If Sacramento parking structures are so profitable, why doesn’t the city keep them, and use the revenue to fund crucial services that benefit everyone.  The city has cut police, closed community centers, cut back on garbage pickups, let the parks rot, and desperately needs to upgrade its utilities and sewer system.

With threats of nearly 20 percent utility rate increases, any city taxpayer funds spent on an arena does not resonate with city taxpayers. But the scheme is even more complex – city officials appear to be planning to impose higher utility taxes, which will be triggered by the proposed rate hikes in sewer and water services, to plug the $9 million hole created by leasing the parking lots.

I understand the parking company’s motive: They will pay $200 million for a parking system that already has revenues of $9 million per year. With a 50-year lease,  they are looking at $450 million, at the minimum. The private parking company can and will raise rates, and is looking at much more than $450 million in the next 50 years – estimates are coming in at more than $650 million.

It’s a city-sponsored shell game. Many believe that the city will find a way to stick taxpayers with the arena, which will lose money, while the parking company will make money for 50 years from downtown parking. It’s another typical government deal.

FEB. 5, 2012


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  1. Rex The Wonder Dog!
    Rex The Wonder Dog! 5 February, 2012, 22:11

    Sacramento not only cannot afford to build an arena, the taxpayers have already voted down two ballot measures to pay for an arena. So instead, city officials schemed and came up with a plan to pawn its parking lots, together with the future revenue they generate, in order to get a chunk of change to be able to play in the big leagues.

    This is exactly what Idiot Arnold tried top pull with selling off state office buildings, paid for, and then leasing htem back. One time infusion of cashtraded for forever payments of rent. Only idiots do deals like this.

    Speaking f idiot gov dorks doing idiot deals like this the sactown fools/leaders should call up the elected leaders of Chicago and ask then how the leasing out of their downtown parking meters went for one up front cash infusion;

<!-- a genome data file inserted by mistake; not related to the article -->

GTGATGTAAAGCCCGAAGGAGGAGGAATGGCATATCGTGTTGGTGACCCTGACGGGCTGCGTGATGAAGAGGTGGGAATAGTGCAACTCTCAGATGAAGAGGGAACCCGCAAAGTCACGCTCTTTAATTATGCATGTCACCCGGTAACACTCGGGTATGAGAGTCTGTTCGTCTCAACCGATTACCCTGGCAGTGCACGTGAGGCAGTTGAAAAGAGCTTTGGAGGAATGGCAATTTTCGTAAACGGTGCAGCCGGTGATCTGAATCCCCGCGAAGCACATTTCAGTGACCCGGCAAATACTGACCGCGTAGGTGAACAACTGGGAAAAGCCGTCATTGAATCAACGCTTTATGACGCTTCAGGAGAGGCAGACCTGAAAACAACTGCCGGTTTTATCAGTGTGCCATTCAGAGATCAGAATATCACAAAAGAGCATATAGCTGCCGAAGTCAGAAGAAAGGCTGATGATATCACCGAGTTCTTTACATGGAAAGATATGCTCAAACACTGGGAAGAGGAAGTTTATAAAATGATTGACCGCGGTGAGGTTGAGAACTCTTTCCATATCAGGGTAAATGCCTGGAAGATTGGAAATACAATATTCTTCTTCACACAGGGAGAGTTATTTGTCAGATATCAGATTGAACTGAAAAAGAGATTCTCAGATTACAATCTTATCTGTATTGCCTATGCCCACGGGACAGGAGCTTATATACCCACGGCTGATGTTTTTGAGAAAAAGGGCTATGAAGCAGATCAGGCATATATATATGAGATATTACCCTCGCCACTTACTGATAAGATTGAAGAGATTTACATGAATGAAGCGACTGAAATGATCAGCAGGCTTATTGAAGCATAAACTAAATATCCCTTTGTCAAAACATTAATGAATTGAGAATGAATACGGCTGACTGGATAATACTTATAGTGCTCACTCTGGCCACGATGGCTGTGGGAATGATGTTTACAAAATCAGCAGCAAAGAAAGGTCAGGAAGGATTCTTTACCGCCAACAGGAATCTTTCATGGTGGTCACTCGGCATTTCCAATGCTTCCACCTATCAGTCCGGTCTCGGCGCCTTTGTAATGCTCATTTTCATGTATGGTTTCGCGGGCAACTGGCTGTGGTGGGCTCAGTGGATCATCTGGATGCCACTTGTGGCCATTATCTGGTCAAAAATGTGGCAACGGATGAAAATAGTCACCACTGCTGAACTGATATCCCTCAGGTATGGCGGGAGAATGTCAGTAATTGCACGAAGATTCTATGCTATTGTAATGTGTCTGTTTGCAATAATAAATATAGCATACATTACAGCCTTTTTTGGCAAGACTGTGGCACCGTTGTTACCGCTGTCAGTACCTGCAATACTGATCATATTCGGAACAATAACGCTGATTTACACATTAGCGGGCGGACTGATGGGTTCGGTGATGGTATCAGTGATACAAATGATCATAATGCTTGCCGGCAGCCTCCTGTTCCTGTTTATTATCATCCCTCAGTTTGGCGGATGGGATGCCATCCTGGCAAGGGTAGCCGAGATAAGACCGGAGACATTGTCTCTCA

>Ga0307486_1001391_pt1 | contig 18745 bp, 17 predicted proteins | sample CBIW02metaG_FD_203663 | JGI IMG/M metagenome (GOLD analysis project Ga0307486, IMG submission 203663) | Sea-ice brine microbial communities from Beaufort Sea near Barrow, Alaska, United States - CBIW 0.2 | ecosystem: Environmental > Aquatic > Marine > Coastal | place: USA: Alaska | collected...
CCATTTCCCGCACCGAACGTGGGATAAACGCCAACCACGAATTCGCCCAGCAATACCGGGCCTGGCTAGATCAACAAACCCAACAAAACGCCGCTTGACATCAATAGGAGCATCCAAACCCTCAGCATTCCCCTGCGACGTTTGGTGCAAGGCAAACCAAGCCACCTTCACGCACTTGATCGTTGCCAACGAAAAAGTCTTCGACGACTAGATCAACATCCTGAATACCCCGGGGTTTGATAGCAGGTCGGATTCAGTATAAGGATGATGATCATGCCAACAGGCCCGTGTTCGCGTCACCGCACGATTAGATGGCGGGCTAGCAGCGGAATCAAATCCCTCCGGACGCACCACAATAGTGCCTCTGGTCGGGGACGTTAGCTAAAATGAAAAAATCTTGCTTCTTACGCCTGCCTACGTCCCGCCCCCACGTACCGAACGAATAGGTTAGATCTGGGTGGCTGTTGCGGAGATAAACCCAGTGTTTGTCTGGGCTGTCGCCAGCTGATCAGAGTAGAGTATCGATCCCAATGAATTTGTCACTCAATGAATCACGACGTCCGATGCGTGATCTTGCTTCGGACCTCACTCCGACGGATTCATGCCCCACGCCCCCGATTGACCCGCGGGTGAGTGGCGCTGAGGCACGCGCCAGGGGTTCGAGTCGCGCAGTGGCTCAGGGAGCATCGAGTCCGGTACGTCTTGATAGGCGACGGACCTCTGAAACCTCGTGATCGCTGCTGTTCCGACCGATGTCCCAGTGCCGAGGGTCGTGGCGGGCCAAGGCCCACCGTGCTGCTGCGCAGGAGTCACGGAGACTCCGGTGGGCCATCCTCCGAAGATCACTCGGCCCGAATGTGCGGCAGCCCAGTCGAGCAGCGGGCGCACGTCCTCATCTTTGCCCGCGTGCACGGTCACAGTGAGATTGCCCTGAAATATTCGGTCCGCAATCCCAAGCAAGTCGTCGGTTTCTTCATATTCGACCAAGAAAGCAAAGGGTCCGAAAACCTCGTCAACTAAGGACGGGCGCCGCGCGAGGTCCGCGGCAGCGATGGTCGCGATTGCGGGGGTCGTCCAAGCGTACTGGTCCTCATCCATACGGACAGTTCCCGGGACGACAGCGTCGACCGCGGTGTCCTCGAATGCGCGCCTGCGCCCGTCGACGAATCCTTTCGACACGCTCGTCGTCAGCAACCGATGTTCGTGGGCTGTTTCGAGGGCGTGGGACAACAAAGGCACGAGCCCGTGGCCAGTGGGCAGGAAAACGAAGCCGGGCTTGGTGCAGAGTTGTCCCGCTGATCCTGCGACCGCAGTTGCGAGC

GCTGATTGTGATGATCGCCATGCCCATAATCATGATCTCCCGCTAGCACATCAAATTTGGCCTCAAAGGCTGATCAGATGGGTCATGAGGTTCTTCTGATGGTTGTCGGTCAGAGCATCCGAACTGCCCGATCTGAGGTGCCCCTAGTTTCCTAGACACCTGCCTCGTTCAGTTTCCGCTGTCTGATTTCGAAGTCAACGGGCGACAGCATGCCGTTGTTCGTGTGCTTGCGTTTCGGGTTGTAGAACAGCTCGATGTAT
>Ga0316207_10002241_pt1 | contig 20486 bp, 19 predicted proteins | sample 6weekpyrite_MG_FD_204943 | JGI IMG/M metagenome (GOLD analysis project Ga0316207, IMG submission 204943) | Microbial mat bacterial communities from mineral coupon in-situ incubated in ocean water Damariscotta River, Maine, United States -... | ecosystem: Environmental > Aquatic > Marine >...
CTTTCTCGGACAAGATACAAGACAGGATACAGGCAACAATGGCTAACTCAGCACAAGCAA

As different studies and analyses of the much debated lease deal were released and brought to the notice of the public over the past eighteen months, the Daley administration scoffed at them, if it did not belittle them outright. Each time a major study made news, Chicago’s chief financial officer, Gene Saffold was trotted out to extol the benefits and reiterate what a great deal the city got with that $1.16 billion payment.
    Chicago’s Inspector General report, Alderman Scott Waguespack’s analysis, DePaul Professor H. Woods Bowman’s figures, Illinois Public Interest Research Group’s study, news analysis from the Chicago Reader’s Mick Dumke and Ben Jorvasky, and of course The Expired Meter, all came to the same conclusion: the city of Chicago drastically undervalued its parking meters.

    Reply this comment
  2. Bob
    Bob 6 February, 2012, 00:19

    Yeah Mr. Wonder Dog. And who needs a stadium anyway. It will only bring trouble like this

    And the next thing you know things like this happen

    Maybe next time they should just forget the cake and just sing

    Some Jerry Browns dancing

    This looks just like Brown

    Reply this comment
  3. Bob
    Bob 6 February, 2012, 00:19

    Yeah Mr. Wonder Dog. And who needs a stadium anyway. It will only bring trouble like this

    Reply this comment
  4. Bob
    Bob 6 February, 2012, 00:19

    And the next thing you know things like this happen

    Reply this comment
  5. Bob
    Bob 6 February, 2012, 00:20